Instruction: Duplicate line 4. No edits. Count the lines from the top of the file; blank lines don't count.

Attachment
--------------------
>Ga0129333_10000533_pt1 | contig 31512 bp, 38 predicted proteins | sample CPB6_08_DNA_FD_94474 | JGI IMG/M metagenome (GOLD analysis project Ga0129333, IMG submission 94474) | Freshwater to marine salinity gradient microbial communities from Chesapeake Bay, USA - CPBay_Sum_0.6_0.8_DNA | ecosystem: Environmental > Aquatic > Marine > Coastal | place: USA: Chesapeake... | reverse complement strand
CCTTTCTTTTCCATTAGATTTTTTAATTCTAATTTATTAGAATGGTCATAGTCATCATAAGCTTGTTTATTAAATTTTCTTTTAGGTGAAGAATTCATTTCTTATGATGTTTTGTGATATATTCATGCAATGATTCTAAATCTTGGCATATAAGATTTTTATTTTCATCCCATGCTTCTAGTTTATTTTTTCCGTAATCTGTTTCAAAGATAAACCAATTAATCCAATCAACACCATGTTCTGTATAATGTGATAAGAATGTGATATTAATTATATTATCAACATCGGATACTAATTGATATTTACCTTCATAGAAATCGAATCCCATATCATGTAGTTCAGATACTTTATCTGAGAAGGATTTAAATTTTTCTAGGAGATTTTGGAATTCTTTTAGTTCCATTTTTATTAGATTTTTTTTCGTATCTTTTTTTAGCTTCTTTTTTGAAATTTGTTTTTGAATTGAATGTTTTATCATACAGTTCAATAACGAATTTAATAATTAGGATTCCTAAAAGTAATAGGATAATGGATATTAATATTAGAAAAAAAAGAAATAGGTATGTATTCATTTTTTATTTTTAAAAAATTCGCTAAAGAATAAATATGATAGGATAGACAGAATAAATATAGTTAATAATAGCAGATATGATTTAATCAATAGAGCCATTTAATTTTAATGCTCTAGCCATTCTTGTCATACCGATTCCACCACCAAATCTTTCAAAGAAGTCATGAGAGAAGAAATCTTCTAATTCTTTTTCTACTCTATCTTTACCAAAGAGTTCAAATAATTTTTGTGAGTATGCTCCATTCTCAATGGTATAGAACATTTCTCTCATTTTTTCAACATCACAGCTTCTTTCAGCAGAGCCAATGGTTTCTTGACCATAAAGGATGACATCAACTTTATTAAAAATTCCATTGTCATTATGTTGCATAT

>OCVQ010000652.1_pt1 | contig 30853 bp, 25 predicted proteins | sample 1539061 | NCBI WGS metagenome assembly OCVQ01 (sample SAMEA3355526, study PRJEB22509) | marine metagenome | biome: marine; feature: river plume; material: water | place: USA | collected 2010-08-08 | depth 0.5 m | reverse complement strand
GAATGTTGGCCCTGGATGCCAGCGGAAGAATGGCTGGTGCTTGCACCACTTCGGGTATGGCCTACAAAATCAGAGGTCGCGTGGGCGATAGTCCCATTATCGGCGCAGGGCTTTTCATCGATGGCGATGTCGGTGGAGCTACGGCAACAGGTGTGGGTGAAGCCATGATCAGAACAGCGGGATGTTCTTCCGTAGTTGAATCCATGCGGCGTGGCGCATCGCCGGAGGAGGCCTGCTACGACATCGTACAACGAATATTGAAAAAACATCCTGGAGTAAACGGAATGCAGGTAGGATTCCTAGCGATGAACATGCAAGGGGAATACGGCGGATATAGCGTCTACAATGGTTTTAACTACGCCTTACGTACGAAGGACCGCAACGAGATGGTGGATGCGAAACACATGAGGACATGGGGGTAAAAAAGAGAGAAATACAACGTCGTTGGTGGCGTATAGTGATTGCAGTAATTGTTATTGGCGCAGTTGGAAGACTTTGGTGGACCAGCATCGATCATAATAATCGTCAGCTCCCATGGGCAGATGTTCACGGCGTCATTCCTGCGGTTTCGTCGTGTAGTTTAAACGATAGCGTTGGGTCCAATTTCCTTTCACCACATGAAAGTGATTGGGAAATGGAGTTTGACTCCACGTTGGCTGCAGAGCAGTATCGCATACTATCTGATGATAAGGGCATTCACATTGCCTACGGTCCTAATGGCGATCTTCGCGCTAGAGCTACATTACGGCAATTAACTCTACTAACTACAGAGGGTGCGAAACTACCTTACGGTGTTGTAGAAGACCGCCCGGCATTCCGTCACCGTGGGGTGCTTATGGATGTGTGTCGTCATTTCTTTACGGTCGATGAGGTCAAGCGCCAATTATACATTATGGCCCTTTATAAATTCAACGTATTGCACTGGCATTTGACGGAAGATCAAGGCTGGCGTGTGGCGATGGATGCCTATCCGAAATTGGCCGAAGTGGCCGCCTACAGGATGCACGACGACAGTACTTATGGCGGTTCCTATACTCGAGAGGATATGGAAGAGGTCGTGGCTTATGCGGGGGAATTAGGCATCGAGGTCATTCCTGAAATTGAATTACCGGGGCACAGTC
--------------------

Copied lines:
GAATGTTGGCCCTGGATGCCAGCGGAAGAATGGCTGGTGCTTGCACCACTTCGGGTATGGCCTACAAAATCAGAGGTCGCGTGGGCGATAGTCCCATTATCGGCGCAGGGCTTTTCATCGATGGCGATGTCGGTGGAGCTACGGCAACAGGTGTGGGTGAAGCCATGATCAGAACAGCGGGATGTTCTTCCGTAGTTGAATCCATGCGGCGTGGCGCATCGCCGGAGGAGGCCTGCTACGACATCGTACAACGAATATTGAAAAAACATCCTGGAGTAAACGGAATGCAGGTAGGATTCCTAGCGATGAACATGCAAGGGGAATACGGCGGATATAGCGTCTACAATGGTTTTAACTACGCCTTACGTACGAAGGACCGCAACGAGATGGTGGATGCGAAACACATGAGGACATGGGGGTAAAAAAGAGAGAAATACAACGTCGTTGGTGGCGTATAGTGATTGCAGTAATTGTTATTGGCGCAGTTGGAAGACTTTGGTGGACCAGCATCGATCATAATAATCGTCAGCTCCCATGGGCAGATGTTCACGGCGTCATTCCTGCGGTTTCGTCGTGTAGTTTAAACGATAGCGTTGGGTCCAATTTCCTTTCACCACATGAAAGTGATTGGGAAATGGAGTTTGACTCCACGTTGGCTGCAGAGCAGTATCGCATACTATCTGATGATAAGGGCATTCACATTGCCTACGGTCCTAATGGCGATCTTCGCGCTAGAGCTACATTACGGCAATTAACTCTACTAACTACAGAGGGTGCGAAACTACCTTACGGTGTTGTAGAAGACCGCCCGGCATTCCGTCACCGTGGGGTGCTTATGGATGTGTGTCGTCATTTCTTTACGGTCGATGAGGTCAAGCGCCAATTATACATTATGGCCCTTTATAAATTCAACGTATTGCACTGGCATTTGACGGAAGATCAAGGCTGGCGTGTGGCGATGGATGCCTATCCGAAATTGGCCGAAGTGGCCGCCTACAGGATGCACGACGACAGTACTTATGGCGGTTCCTATACTCGAGAGGATATGGAAGAGGTCGTGGCTTATGCGGGGGAATTAGGCATCGAGGTCATTCCTGAAATTGAATTACCGGGGCACAGTC